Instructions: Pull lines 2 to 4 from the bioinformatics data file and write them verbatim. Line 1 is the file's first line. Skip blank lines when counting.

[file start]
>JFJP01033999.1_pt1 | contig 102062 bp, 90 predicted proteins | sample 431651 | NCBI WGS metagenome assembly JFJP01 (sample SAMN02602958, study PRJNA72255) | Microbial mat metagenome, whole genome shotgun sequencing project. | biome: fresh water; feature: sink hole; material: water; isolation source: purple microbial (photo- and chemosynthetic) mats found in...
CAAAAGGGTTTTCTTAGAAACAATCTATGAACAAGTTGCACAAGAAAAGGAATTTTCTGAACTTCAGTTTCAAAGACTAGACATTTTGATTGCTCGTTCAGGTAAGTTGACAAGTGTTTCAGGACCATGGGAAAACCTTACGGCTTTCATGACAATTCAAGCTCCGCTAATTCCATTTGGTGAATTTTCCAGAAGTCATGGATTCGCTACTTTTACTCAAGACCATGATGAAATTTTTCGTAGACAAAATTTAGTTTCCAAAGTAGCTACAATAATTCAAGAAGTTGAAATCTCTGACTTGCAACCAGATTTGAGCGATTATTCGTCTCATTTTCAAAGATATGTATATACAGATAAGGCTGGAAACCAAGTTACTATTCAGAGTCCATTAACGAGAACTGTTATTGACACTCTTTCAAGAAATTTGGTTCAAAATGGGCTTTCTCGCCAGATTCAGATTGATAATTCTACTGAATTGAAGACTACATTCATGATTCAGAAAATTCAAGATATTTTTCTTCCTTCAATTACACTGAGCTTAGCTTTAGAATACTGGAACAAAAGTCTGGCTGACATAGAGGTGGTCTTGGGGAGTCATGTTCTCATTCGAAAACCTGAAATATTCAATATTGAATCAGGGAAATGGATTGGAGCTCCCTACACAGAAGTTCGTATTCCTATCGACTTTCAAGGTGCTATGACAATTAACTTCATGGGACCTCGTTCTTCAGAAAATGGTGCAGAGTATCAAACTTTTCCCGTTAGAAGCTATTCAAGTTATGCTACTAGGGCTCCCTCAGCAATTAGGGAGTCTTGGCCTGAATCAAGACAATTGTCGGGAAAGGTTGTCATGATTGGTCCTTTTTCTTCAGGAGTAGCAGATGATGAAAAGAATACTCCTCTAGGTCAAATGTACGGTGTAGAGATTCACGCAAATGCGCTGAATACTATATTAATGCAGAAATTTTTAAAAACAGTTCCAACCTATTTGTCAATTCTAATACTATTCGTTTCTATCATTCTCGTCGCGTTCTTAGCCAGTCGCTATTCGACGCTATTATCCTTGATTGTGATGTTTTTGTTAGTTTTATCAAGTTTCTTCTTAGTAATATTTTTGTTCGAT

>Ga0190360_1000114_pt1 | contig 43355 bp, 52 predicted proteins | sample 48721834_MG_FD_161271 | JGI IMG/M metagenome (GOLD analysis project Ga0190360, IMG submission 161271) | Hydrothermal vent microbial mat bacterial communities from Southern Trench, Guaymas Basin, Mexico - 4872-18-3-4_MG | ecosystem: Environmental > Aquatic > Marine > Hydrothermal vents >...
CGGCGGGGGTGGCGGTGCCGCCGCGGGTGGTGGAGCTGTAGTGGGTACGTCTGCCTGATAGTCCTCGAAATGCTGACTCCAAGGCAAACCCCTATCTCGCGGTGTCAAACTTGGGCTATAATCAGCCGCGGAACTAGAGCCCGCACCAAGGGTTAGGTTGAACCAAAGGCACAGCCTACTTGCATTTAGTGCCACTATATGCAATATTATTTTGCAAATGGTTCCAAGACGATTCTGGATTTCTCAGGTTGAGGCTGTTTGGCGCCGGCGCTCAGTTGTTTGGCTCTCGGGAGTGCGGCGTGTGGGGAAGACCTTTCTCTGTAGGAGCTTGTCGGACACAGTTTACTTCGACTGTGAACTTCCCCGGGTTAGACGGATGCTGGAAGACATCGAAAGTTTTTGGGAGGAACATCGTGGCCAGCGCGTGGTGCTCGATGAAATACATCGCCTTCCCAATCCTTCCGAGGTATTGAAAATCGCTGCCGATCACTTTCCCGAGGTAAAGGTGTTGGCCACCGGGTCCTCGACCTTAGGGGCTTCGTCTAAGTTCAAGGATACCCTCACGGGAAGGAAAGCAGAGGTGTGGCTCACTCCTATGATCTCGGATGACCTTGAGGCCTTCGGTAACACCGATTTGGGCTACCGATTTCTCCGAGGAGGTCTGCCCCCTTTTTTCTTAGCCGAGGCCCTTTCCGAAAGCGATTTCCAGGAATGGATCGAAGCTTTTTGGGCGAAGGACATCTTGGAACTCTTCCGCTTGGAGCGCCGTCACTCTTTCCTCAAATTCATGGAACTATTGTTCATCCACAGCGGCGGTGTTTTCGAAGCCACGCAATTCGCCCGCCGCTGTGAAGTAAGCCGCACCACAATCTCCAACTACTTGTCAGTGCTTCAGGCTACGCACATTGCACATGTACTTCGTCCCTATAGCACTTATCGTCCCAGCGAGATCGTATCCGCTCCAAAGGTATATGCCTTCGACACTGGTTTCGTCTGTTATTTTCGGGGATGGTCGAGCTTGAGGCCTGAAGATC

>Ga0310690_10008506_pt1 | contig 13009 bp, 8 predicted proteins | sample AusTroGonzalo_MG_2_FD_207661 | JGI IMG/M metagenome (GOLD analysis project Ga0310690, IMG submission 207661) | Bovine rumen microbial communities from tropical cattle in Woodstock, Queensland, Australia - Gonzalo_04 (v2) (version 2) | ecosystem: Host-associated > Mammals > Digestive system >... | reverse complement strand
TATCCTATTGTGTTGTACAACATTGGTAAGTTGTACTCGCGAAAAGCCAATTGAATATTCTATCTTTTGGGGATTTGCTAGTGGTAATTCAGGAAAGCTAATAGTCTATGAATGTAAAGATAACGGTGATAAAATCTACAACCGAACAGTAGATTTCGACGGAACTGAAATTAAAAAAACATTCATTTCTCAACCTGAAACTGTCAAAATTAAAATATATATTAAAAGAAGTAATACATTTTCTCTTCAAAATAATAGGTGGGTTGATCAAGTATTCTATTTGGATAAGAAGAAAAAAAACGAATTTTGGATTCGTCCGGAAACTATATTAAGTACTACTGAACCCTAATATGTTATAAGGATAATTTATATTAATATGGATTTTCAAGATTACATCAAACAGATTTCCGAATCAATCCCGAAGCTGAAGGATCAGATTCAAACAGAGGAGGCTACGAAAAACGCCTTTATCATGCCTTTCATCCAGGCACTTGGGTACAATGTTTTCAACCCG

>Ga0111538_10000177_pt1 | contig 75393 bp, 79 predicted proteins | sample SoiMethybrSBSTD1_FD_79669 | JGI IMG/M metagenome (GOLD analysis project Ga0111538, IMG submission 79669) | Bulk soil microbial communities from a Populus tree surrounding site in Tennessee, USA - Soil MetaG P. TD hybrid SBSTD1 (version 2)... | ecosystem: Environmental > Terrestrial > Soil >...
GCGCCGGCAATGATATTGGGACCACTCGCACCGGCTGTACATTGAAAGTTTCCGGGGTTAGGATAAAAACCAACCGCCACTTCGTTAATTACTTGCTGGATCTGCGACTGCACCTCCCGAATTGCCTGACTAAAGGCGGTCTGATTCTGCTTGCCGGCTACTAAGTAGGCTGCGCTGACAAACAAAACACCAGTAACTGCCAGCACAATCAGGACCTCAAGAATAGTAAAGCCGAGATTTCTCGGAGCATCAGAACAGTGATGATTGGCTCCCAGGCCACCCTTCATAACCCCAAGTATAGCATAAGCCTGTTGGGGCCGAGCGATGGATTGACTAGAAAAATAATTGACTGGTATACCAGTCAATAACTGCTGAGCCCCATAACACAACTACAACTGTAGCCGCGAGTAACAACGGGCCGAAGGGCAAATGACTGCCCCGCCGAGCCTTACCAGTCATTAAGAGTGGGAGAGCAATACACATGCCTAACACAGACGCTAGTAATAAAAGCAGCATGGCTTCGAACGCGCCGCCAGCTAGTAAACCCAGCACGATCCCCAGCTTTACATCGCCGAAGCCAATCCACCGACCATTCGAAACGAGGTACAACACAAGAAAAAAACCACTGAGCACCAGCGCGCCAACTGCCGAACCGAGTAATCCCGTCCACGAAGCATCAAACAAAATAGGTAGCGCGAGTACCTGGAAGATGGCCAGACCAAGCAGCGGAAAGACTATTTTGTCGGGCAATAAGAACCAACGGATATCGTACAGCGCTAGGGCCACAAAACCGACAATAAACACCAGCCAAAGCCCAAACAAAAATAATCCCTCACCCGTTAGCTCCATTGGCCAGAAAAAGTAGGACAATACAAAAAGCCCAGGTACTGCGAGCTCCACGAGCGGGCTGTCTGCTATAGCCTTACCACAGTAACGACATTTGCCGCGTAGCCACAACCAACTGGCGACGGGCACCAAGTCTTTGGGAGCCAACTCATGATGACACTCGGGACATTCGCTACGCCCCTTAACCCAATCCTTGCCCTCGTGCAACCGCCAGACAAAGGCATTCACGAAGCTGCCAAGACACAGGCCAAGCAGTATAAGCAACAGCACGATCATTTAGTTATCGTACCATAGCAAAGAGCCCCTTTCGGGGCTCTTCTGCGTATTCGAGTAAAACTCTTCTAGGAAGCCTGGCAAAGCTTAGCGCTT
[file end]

CAAAAGGGTTTTCTTAGAAACAATCTATGAACAAGTTGCACAAGAAAAGGAATTTTCTGAACTTCAGTTTCAAAGACTAGACATTTTGATTGCTCGTTCAGGTAAGTTGACAAGTGTTTCAGGACCATGGGAAAACCTTACGGCTTTCATGACAATTCAAGCTCCGCTAATTCCATTTGGTGAATTTTCCAGAAGTCATGGATTCGCTACTTTTACTCAAGACCATGATGAAATTTTTCGTAGACAAAATTTAGTTTCCAAAGTAGCTACAATAATTCAAGAAGTTGAAATCTCTGACTTGCAACCAGATTTGAGCGATTATTCGTCTCATTTTCAAAGATATGTATATACAGATAAGGCTGGAAACCAAGTTACTATTCAGAGTCCATTAACGAGAACTGTTATTGACACTCTTTCAAGAAATTTGGTTCAAAATGGGCTTTCTCGCCAGATTCAGATTGATAATTCTACTGAATTGAAGACTACATTCATGATTCAGAAAATTCAAGATATTTTTCTTCCTTCAATTACACTGAGCTTAGCTTTAGAATACTGGAACAAAAGTCTGGCTGACATAGAGGTGGTCTTGGGGAGTCATGTTCTCATTCGAAAACCTGAAATATTCAATATTGAATCAGGGAAATGGATTGGAGCTCCCTACACAGAAGTTCGTATTCCTATCGACTTTCAAGGTGCTATGACAATTAACTTCATGGGACCTCGTTCTTCAGAAAATGGTGCAGAGTATCAAACTTTTCCCGTTAGAAGCTATTCAAGTTATGCTACTAGGGCTCCCTCAGCAATTAGGGAGTCTTGGCCTGAATCAAGACAATTGTCGGGAAAGGTTGTCATGATTGGTCCTTTTTCTTCAGGAGTAGCAGATGATGAAAAGAATACTCCTCTAGGTCAAATGTACGGTGTAGAGATTCACGCAAATGCGCTGAATACTATATTAATGCAGAAATTTTTAAAAACAGTTCCAACCTATTTGTCAATTCTAATACTATTCGTTTCTATCATTCTCGTCGCGTTCTTAGCCAGTCGCTATTCGACGCTATTATCCTTGATTGTGATGTTTTTGTTAGTTTTATCAAGTTTCTTCTTAGTAATATTTTTGTTCGAT

>Ga0190360_1000114_pt1 | contig 43355 bp, 52 predicted proteins | sample 48721834_MG_FD_161271 | JGI IMG/M metagenome (GOLD analysis project Ga0190360, IMG submission 161271) | Hydrothermal vent microbial mat bacterial communities from Southern Trench, Guaymas Basin, Mexico - 4872-18-3-4_MG | ecosystem: Environmental > Aquatic > Marine > Hydrothermal vents >...
CGGCGGGGGTGGCGGTGCCGCCGCGGGTGGTGGAGCTGTAGTGGGTACGTCTGCCTGATAGTCCTCGAAATGCTGACTCCAAGGCAAACCCCTATCTCGCGGTGTCAAACTTGGGCTATAATCAGCCGCGGAACTAGAGCCCGCACCAAGGGTTAGGTTGAACCAAAGGCACAGCCTACTTGCATTTAGTGCCACTATATGCAATATTATTTTGCAAATGGTTCCAAGACGATTCTGGATTTCTCAGGTTGAGGCTGTTTGGCGCCGGCGCTCAGTTGTTTGGCTCTCGGGAGTGCGGCGTGTGGGGAAGACCTTTCTCTGTAGGAGCTTGTCGGACACAGTTTACTTCGACTGTGAACTTCCCCGGGTTAGACGGATGCTGGAAGACATCGAAAGTTTTTGGGAGGAACATCGTGGCCAGCGCGTGGTGCTCGATGAAATACATCGCCTTCCCAATCCTTCCGAGGTATTGAAAATCGCTGCCGATCACTTTCCCGAGGTAAAGGTGTTGGCCACCGGGTCCTCGACCTTAGGGGCTTCGTCTAAGTTCAAGGATACCCTCACGGGAAGGAAAGCAGAGGTGTGGCTCACTCCTATGATCTCGGATGACCTTGAGGCCTTCGGTAACACCGATTTGGGCTACCGATTTCTCCGAGGAGGTCTGCCCCCTTTTTTCTTAGCCGAGGCCCTTTCCGAAAGCGATTTCCAGGAATGGATCGAAGCTTTTTGGGCGAAGGACATCTTGGAACTCTTCCGCTTGGAGCGCCGTCACTCTTTCCTCAAATTCATGGAACTATTGTTCATCCACAGCGGCGGTGTTTTCGAAGCCACGCAATTCGCCCGCCGCTGTGAAGTAAGCCGCACCACAATCTCCAACTACTTGTCAGTGCTTCAGGCTACGCACATTGCACATGTACTTCGTCCCTATAGCACTTATCGTCCCAGCGAGATCGTATCCGCTCCAAAGGTATATGCCTTCGACACTGGTTTCGTCTGTTATTTTCGGGGATGGTCGAGCTTGAGGCCTGAAGATC